Email Retention Management -The Good, The Bad, The Ugly, and Somewhere in The Middle
Having done this for a long time, I had heard every interesting variation of email retention management policies out there. But today takes the cake for the most convoluted policy.
Typically clients want to fully protect themselves in event of litigation, HR issues, vendor disputes, etc. So, all previous emails are captured, and going forward, a copy of every email is automatically sent to the archive. If someone deletes an email either by accident or on purpose, there is a true and exact copy in the archive.
There are several cases where organizations depended on backup tapes and they were overwritten or had become corrupt; those tapes are just a snapshot in time as to what was in the email server. Whether it be an individual or legal person searching, you can find all the emails you need if you have to.
Some clients are paranoid about past emails lurking so they clean up the emails first, then pull what they have into the archive. Other accounts are so worried that they capture all data going forward knowing that past emails could be lost but they are covered from when they implement the software.
I have one account that uses an alternative approach to email retention management, they only capture historical and real-time data when a sniff of litigation is coming to take the user out of the picture from deleting evidence. They have a huge company so I will assume there methodology is defensible.
We are working on a new methodology where users can decide what to keep in the archive but syncing this with Exchange or reconciling what is in others mailboxes can be a challenge. Imagine 40 people were on an email and 38 users all categorize it differently.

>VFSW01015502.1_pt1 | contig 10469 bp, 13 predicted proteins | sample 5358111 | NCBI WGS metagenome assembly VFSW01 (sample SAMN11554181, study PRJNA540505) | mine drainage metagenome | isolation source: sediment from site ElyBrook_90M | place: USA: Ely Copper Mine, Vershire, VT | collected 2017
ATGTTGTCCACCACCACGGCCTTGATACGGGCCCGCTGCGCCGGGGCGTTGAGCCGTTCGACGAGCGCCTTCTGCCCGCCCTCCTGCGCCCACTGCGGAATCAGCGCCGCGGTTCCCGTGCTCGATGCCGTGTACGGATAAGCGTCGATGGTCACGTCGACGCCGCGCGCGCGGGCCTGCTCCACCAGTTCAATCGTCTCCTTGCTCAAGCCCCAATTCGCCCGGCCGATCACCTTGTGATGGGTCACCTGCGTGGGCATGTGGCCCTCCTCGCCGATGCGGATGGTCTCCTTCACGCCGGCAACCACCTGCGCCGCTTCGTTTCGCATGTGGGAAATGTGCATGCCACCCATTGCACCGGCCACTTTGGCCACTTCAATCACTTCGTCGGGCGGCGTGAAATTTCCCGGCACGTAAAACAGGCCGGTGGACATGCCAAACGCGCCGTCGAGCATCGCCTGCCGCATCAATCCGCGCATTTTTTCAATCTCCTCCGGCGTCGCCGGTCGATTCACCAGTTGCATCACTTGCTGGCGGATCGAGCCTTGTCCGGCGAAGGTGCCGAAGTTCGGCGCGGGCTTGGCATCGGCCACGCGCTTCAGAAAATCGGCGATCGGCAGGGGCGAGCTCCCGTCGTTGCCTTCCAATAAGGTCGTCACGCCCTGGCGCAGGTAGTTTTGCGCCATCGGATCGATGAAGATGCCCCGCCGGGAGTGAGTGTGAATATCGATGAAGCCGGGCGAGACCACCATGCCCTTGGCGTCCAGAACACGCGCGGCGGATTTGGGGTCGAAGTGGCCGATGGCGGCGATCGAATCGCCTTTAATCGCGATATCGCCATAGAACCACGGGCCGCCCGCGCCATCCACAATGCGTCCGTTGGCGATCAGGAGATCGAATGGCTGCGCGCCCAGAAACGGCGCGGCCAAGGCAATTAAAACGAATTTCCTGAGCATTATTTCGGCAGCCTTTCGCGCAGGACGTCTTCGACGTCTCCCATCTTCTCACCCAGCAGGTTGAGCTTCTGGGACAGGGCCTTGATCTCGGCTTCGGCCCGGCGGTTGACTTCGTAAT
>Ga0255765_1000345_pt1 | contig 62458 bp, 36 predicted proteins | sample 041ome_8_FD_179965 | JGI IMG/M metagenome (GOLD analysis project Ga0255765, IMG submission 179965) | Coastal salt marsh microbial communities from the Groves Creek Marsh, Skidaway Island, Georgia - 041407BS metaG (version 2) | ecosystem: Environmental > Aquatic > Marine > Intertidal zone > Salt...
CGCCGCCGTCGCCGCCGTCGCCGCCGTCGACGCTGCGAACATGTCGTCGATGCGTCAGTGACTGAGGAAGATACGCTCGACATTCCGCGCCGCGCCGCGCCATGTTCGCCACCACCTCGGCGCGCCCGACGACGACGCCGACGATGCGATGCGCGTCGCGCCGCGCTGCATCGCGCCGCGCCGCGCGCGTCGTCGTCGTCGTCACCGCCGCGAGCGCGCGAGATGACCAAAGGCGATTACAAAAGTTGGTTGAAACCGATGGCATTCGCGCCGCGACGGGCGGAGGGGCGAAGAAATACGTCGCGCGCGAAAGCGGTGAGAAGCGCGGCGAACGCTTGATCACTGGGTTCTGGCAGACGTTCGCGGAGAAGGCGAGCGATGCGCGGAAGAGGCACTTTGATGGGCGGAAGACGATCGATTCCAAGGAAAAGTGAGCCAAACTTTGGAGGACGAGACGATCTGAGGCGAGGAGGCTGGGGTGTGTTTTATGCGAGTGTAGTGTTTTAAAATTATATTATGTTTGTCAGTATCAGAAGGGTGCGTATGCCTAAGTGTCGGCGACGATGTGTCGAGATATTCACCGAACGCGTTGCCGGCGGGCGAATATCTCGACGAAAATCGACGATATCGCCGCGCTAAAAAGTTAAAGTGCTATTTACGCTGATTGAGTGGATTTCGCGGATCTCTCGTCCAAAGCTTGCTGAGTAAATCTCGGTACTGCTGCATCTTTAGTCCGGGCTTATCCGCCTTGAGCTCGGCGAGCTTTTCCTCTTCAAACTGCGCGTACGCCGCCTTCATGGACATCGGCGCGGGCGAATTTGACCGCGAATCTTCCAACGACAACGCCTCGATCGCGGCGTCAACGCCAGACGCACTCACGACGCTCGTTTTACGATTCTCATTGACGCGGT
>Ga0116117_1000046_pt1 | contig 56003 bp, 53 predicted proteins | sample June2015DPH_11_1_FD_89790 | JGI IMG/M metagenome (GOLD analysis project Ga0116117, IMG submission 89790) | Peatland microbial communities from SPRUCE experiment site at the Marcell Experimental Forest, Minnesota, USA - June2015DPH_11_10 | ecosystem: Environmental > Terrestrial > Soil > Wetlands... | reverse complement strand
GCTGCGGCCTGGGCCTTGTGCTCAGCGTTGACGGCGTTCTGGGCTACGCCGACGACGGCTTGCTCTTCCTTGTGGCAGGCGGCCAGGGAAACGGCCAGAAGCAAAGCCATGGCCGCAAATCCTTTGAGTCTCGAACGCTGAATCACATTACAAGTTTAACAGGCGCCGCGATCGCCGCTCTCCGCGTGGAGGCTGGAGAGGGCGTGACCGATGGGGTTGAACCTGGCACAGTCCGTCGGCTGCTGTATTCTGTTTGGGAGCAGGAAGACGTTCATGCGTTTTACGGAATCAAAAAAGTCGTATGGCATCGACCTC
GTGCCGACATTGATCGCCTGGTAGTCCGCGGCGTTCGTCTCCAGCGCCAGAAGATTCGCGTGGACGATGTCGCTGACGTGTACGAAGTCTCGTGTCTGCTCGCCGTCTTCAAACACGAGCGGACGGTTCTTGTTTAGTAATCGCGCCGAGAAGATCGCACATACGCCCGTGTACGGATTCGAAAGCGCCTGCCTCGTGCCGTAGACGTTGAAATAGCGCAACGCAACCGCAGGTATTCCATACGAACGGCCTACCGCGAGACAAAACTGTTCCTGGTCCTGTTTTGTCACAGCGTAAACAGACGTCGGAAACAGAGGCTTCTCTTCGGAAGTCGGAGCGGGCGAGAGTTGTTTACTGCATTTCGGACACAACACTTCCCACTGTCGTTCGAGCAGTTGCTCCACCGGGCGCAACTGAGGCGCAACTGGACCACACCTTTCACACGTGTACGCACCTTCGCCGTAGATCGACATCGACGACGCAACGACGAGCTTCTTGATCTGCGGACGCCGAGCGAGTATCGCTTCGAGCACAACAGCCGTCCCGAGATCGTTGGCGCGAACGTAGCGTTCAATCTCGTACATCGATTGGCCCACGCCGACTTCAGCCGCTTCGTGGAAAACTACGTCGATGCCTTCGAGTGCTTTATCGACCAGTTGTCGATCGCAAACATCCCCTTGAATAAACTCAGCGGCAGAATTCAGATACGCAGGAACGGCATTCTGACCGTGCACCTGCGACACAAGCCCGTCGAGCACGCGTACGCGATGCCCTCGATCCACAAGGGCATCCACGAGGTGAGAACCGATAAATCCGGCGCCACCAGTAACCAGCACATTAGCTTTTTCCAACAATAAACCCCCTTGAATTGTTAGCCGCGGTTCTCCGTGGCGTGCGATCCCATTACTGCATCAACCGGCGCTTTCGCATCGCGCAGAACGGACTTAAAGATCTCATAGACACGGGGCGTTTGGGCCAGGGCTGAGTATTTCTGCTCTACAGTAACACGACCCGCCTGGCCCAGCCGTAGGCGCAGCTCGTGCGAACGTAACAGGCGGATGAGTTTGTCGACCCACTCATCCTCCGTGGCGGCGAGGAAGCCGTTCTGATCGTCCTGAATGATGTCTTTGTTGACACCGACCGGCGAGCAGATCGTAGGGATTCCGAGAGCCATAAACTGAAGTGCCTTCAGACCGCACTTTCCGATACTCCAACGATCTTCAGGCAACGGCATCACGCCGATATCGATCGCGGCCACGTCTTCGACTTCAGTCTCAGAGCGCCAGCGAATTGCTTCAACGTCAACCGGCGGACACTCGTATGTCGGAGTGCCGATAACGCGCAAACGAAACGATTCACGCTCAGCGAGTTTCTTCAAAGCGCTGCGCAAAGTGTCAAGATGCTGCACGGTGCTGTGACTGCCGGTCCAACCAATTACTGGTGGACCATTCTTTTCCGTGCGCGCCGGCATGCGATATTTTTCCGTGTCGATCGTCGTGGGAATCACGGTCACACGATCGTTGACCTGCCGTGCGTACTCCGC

This is a full document management system at that point and most users these days get 100-200 emails a day so taking the time to organize them can be very time consuming and prone to error. Regardless, we try to cater to our client’s needs and are building whatever methods people want for managing information.
Today I heard a new twist: this one account wants all traces of anyone who received an email destroyed. If I sent the email then I should have the ability to delete all copies in the archive. OK, the bigger question is why? What’s going down here?
Its like that silly recall function in email, most likely the user has already read the message by the time the recall is sent so it’s a moot point then. What if I dragged that email into the PST personal archive on my laptop for safekeeping?
What if someone forwarded it on? What if I received an email and copied a paragraph of text and wrote a new email? How on earth could any system be that smart to track them down and delete them?
For that matter what if I received an email and really wanted to keep it so I printed it out or forwarded it outside to my yahoo account? I could also have taken a screenshot of the email with my phone for safekeeping. This is a security nightmare and not an easy problem to resolve. At this point it has nothing to do with software but more about people and processes.
The real question is why even have an archive at that point? The email that might protect you today might destroy you tomorrow. At the end of the day the conversation typically comes back to just saving everything sans a simple date based retention like 7 years or honestly educating end users that this isn’t their personal email.
It’s the company email regardless of what they would like to believe. Don’t put stupid things in your company email. You never know what you might find. Any traffic that goes through corporate servers or on their network it’s up for dibs.
I suggest you ask 10 lawyers their opinion on email retention and you’ll most likely get 12 responses.IT folks, good luck, you have a challenging job trying to explain these things to the smart lawyers!!!!